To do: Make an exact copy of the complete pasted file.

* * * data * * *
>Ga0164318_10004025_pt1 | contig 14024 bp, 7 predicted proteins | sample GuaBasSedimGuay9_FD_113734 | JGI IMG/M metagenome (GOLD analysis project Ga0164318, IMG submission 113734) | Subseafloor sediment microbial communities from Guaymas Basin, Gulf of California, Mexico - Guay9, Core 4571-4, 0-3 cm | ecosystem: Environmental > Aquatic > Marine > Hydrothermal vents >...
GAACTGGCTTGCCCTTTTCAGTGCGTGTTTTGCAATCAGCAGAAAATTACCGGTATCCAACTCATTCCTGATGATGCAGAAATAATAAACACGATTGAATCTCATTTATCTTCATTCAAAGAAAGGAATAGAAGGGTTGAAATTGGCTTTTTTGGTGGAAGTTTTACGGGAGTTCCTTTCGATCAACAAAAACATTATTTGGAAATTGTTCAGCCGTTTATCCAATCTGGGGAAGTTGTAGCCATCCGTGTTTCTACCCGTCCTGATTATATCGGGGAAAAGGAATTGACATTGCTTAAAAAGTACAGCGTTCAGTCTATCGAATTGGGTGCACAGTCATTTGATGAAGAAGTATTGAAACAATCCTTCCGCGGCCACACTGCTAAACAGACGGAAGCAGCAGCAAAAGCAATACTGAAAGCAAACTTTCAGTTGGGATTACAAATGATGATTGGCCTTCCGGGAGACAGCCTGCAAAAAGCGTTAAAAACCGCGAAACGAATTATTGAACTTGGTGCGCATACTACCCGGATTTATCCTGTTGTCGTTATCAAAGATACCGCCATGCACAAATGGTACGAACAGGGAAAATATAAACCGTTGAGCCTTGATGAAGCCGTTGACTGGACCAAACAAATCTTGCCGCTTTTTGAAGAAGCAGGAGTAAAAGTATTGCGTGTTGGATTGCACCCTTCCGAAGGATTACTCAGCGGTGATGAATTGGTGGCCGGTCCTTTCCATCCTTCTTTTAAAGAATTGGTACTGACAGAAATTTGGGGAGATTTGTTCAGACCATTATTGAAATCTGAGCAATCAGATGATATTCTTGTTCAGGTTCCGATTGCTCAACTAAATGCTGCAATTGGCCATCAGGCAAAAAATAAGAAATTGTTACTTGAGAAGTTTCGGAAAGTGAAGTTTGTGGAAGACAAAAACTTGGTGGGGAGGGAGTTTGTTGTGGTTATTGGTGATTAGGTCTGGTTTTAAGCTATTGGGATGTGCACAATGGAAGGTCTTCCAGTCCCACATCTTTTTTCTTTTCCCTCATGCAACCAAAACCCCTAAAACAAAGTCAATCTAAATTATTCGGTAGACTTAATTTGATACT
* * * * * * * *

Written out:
>Ga0164318_10004025_pt1 | contig 14024 bp, 7 predicted proteins | sample GuaBasSedimGuay9_FD_113734 | JGI IMG/M metagenome (GOLD analysis project Ga0164318, IMG submission 113734) | Subseafloor sediment microbial communities from Guaymas Basin, Gulf of California, Mexico - Guay9, Core 4571-4, 0-3 cm | ecosystem: Environmental > Aquatic > Marine > Hydrothermal vents >...
GAACTGGCTTGCCCTTTTCAGTGCGTGTTTTGCAATCAGCAGAAAATTACCGGTATCCAACTCATTCCTGATGATGCAGAAATAATAAACACGATTGAATCTCATTTATCTTCATTCAAAGAAAGGAATAGAAGGGTTGAAATTGGCTTTTTTGGTGGAAGTTTTACGGGAGTTCCTTTCGATCAACAAAAACATTATTTGGAAATTGTTCAGCCGTTTATCCAATCTGGGGAAGTTGTAGCCATCCGTGTTTCTACCCGTCCTGATTATATCGGGGAAAAGGAATTGACATTGCTTAAAAAGTACAGCGTTCAGTCTATCGAATTGGGTGCACAGTCATTTGATGAAGAAGTATTGAAACAATCCTTCCGCGGCCACACTGCTAAACAGACGGAAGCAGCAGCAAAAGCAATACTGAAAGCAAACTTTCAGTTGGGATTACAAATGATGATTGGCCTTCCGGGAGACAGCCTGCAAAAAGCGTTAAAAACCGCGAAACGAATTATTGAACTTGGTGCGCATACTACCCGGATTTATCCTGTTGTCGTTATCAAAGATACCGCCATGCACAAATGGTACGAACAGGGAAAATATAAACCGTTGAGCCTTGATGAAGCCGTTGACTGGACCAAACAAATCTTGCCGCTTTTTGAAGAAGCAGGAGTAAAAGTATTGCGTGTTGGATTGCACCCTTCCGAAGGATTACTCAGCGGTGATGAATTGGTGGCCGGTCCTTTCCATCCTTCTTTTAAAGAATTGGTACTGACAGAAATTTGGGGAGATTTGTTCAGACCATTATTGAAATCTGAGCAATCAGATGATATTCTTGTTCAGGTTCCGATTGCTCAACTAAATGCTGCAATTGGCCATCAGGCAAAAAATAAGAAATTGTTACTTGAGAAGTTTCGGAAAGTGAAGTTTGTGGAAGACAAAAACTTGGTGGGGAGGGAGTTTGTTGTGGTTATTGGTGATTAGGTCTGGTTTTAAGCTATTGGGATGTGCACAATGGAAGGTCTTCCAGTCCCACATCTTTTTTCTTTTCCCTCATGCAACCAAAACCCCTAAAACAAAGTCAATCTAAATTATTCGGTAGACTTAATTTGATACT